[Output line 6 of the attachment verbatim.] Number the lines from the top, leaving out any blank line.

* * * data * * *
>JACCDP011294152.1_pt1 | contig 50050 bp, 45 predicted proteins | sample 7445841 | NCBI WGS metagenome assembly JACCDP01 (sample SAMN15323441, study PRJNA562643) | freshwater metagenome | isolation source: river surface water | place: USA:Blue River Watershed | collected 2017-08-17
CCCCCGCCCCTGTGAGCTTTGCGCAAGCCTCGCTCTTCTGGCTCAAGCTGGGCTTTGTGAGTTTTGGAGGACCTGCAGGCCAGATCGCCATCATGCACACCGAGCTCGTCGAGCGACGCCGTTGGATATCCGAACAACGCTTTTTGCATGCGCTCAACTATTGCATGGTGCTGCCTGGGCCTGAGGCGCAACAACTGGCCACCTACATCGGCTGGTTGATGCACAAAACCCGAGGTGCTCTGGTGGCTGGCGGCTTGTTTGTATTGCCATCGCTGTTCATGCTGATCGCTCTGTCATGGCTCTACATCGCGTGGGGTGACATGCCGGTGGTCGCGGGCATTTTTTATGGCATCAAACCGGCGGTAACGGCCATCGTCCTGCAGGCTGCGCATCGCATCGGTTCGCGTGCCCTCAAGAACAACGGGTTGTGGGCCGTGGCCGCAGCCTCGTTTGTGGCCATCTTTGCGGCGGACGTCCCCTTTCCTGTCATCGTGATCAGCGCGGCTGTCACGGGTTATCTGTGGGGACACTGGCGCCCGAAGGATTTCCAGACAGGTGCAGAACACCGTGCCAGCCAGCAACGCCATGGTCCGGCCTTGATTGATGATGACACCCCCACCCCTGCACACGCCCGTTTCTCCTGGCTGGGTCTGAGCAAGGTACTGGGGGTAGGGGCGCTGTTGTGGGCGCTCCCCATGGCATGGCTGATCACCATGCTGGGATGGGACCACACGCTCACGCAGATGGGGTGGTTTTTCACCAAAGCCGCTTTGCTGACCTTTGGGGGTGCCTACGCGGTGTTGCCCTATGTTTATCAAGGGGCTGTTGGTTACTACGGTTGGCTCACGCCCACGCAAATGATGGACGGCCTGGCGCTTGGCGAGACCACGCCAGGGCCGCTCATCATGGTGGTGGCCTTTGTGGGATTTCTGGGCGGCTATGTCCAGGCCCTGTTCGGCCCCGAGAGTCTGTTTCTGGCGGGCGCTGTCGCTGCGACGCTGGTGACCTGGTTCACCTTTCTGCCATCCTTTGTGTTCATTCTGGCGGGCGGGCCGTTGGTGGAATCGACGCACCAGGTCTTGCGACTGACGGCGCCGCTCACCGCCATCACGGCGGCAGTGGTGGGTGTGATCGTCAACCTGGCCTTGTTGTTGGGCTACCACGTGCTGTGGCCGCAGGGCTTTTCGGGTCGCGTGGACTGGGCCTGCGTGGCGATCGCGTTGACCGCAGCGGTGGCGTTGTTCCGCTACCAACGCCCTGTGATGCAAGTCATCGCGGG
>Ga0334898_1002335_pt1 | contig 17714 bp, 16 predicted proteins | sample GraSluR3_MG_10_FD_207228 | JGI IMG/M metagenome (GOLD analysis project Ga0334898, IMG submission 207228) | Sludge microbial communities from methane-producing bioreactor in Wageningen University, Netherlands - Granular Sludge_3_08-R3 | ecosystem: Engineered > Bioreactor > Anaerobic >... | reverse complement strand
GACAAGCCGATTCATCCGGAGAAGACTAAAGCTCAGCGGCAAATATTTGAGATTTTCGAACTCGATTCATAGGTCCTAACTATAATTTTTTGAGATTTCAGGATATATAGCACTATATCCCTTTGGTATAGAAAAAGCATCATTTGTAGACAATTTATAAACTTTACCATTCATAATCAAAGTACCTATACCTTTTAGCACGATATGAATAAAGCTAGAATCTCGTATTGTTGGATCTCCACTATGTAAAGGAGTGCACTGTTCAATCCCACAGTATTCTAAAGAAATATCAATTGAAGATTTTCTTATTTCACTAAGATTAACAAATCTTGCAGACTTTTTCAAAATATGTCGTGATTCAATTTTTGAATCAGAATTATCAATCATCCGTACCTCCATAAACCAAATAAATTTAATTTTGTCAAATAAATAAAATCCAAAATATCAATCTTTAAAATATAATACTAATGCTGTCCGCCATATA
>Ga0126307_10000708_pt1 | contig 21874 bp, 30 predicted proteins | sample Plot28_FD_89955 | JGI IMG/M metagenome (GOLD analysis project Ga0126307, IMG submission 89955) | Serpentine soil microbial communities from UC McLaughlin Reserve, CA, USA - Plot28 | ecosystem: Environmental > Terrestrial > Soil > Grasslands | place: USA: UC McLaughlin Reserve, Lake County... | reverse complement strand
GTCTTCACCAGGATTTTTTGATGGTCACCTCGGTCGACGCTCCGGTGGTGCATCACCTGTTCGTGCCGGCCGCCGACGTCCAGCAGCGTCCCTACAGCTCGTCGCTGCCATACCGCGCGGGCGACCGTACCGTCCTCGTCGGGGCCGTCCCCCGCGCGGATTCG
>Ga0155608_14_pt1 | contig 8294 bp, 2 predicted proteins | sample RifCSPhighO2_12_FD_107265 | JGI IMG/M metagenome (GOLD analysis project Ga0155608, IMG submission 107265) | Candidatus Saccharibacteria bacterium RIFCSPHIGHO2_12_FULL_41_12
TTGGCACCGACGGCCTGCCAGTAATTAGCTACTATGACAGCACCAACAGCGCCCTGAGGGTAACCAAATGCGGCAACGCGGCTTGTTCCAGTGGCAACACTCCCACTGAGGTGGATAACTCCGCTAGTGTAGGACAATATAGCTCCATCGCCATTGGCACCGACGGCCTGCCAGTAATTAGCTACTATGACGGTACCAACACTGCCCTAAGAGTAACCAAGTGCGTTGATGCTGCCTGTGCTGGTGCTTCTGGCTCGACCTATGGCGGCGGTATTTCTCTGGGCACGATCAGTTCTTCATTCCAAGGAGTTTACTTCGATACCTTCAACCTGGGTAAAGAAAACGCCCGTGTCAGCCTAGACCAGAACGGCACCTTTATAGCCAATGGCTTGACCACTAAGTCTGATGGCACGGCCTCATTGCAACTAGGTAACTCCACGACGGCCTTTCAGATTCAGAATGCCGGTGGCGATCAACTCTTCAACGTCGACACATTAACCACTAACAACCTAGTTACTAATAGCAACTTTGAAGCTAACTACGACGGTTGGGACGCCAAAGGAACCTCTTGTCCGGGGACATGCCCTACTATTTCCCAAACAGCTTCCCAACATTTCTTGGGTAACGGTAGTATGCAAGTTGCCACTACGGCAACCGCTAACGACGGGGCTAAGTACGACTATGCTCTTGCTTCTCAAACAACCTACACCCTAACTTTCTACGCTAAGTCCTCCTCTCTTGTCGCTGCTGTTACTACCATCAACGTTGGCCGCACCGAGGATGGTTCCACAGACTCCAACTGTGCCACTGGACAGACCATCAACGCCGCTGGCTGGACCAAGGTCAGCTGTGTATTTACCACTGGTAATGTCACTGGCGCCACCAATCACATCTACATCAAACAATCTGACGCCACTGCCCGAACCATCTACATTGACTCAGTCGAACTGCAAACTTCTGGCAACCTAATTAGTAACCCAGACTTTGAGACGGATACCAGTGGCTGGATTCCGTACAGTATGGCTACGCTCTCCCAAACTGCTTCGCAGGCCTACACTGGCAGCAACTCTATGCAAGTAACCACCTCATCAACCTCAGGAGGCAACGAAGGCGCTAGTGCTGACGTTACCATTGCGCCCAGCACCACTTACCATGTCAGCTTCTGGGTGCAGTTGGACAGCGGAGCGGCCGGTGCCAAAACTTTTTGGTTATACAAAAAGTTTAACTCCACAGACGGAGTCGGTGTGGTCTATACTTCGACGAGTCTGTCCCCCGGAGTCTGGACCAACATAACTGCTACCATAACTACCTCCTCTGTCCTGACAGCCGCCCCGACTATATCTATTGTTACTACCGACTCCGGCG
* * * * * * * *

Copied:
GTCTTCACCAGGATTTTTTGATGGTCACCTCGGTCGACGCTCCGGTGGTGCATCACCTGTTCGTGCCGGCCGCCGACGTCCAGCAGCGTCCCTACAGCTCGTCGCTGCCATACCGCGCGGGCGACCGTACCGTCCTCGTCGGGGCCGTCCCCCGCGCGGATTCG